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Russia using freshly-produced shells as supply 'running smoothly,' Ukrainian officer says

by Elsa Court and The Kyiv Independent news desk February 22, 2024 10:22 PM 2 min read
A Ukrainian soldier prepares 155mm artillery shells in his fighting position in Donetsk Oblast on Aug. 6, 2023. Photo for illustrative purposes. (Diego Herrera Carcedo/Anadolu Agency via Getty Images)
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Russia is mostly firing shells produced in 2022 and 2023, showing their ammunition supply is "running smoothly," Roman Holodivskyi, a battery commander in Ukraine's 43rd Artillery Brigade, told the Kyiv Independent in an interview published on Feb. 22.

Kyiv has warned that Ukraine is being confronted with a critical shortage of artillery shells, as $61 billion in funding from the U.S. remains stuck in Congress, causing defense aid deliveries to run dry.

Ukraine's withdrawal from the city of Avdiivka in Donetsk Oblast on Feb. 17 demonstrated Ukraine's need for more artillery shells, as well as air defense systems, long-range weapons, and fortifications, Defense Minister Rustem Umerov said.

Umerov had said earlier in February that Ukraine was unable to fire more than 2,000 shells per day, around a third of Russia's average daily shell usage.

Holodivskyi reported receiving limits on how many shells can be used on a target at the front line. He was recently given permission to fire five shells, when ten were needed to fully defend against an enemy assault group.

On the front line of Ukraine’s shell hunger as effects of Congress blockade bite
Hiding beneath sparse winter cover in a crude, muddy ditch, a great steel monster lies in wait for an opportunity to attack. Adorned on either side with painted plus signs, the gun’s huge barrel looks up at the sky over the Bakhmut front line, across which thousands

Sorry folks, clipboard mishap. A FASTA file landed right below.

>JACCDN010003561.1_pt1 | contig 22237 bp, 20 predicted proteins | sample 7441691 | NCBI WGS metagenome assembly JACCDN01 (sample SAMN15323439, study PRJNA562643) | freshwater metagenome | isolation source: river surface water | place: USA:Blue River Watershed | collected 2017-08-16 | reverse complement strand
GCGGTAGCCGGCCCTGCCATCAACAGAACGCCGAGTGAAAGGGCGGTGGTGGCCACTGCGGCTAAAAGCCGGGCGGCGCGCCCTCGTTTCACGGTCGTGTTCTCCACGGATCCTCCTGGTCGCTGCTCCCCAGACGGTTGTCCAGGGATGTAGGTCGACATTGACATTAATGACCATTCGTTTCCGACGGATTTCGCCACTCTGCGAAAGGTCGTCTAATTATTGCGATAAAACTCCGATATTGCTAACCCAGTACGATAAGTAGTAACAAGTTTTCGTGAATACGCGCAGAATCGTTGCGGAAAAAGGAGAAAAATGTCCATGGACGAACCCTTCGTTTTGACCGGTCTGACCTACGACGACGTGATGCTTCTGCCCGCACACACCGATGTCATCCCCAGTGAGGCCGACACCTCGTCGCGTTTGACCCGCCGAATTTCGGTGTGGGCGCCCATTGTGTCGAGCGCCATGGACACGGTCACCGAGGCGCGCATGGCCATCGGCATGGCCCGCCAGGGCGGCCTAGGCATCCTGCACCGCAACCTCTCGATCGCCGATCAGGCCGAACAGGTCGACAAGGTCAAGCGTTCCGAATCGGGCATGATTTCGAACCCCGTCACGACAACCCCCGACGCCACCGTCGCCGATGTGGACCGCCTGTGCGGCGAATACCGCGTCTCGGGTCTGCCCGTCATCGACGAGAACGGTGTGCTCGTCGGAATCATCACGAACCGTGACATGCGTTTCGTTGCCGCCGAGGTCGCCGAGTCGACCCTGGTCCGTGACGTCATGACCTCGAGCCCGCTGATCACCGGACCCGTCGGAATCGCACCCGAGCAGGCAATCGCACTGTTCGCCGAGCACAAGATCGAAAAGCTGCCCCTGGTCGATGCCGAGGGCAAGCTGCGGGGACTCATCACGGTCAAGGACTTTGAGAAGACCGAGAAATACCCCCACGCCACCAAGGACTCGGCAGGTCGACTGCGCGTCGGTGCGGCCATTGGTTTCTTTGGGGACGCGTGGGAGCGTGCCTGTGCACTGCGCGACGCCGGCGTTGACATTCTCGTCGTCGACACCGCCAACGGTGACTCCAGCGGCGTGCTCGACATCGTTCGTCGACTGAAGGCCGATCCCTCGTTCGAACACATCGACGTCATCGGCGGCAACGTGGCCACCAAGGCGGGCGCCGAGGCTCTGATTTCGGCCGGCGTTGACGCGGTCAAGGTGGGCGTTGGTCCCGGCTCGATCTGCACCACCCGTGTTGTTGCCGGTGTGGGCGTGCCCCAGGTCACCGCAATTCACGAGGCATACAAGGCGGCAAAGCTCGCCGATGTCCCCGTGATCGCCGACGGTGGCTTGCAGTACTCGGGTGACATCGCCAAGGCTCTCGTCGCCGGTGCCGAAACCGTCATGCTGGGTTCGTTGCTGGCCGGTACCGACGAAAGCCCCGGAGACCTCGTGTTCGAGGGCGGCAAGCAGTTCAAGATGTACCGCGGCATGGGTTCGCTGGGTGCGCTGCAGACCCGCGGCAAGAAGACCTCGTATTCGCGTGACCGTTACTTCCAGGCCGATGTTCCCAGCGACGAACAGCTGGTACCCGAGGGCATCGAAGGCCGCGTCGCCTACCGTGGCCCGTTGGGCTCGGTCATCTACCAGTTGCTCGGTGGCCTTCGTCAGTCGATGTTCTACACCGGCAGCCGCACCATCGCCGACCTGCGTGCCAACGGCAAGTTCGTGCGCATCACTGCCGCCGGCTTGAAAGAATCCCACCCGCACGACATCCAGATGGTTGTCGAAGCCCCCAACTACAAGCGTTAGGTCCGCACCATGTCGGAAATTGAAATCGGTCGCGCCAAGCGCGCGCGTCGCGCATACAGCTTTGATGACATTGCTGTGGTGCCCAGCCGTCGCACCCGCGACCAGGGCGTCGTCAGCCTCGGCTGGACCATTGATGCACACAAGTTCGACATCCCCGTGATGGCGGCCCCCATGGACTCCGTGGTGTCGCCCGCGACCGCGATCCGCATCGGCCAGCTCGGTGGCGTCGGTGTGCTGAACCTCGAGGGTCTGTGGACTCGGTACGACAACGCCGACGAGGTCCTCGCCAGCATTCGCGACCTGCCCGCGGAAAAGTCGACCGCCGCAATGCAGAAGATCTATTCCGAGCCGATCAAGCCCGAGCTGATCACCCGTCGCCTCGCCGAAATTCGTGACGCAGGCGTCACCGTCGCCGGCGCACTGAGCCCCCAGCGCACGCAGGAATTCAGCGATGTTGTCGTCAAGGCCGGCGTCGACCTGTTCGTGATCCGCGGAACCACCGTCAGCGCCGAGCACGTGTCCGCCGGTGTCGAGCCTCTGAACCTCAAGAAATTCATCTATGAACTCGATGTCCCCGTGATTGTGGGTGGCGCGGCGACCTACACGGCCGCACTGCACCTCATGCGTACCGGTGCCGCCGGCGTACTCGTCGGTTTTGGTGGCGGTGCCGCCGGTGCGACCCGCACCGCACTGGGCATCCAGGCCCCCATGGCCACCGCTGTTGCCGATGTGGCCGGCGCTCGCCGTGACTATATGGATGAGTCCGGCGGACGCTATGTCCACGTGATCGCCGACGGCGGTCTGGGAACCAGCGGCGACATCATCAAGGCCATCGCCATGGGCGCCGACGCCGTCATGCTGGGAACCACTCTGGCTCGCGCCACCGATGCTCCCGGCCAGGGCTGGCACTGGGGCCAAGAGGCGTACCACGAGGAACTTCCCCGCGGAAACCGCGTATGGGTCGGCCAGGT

His unit reserved 155mm shells when they were more available but "now, the stores that we saved up are only half-full, and they deliver a lot fewer and a lot less often," Holodivskyi said.

Meanwhile, on the Russian side, recovered fragments and unexploded shells show that they are fresh off the production line, according to Holodivskyi.

"The shells they are mostly shooting with now, they were produced in 2022 or 2023," Holodivskyi told the Kyiv Independent.

"They don't have any hunger, their production lines are running smoothly."

Estonia's Foreign Intelligence Service reported on Feb. 13 that as well as producing new shells, Russia refurbishes Soviet stocks of artillery ammunition, allowing it to produce as many as 4 million units in 2023.

"It is almost certain that Western ammunition deliveries to Ukraine in 2024 will not be able to keep pace," and the gap "in available artillery ammunition between Ukraine and Russia is expected to widen even more in 2024," the report said.

The EU aims to deliver over 1 million shells to Ukraine by the end of 2024.

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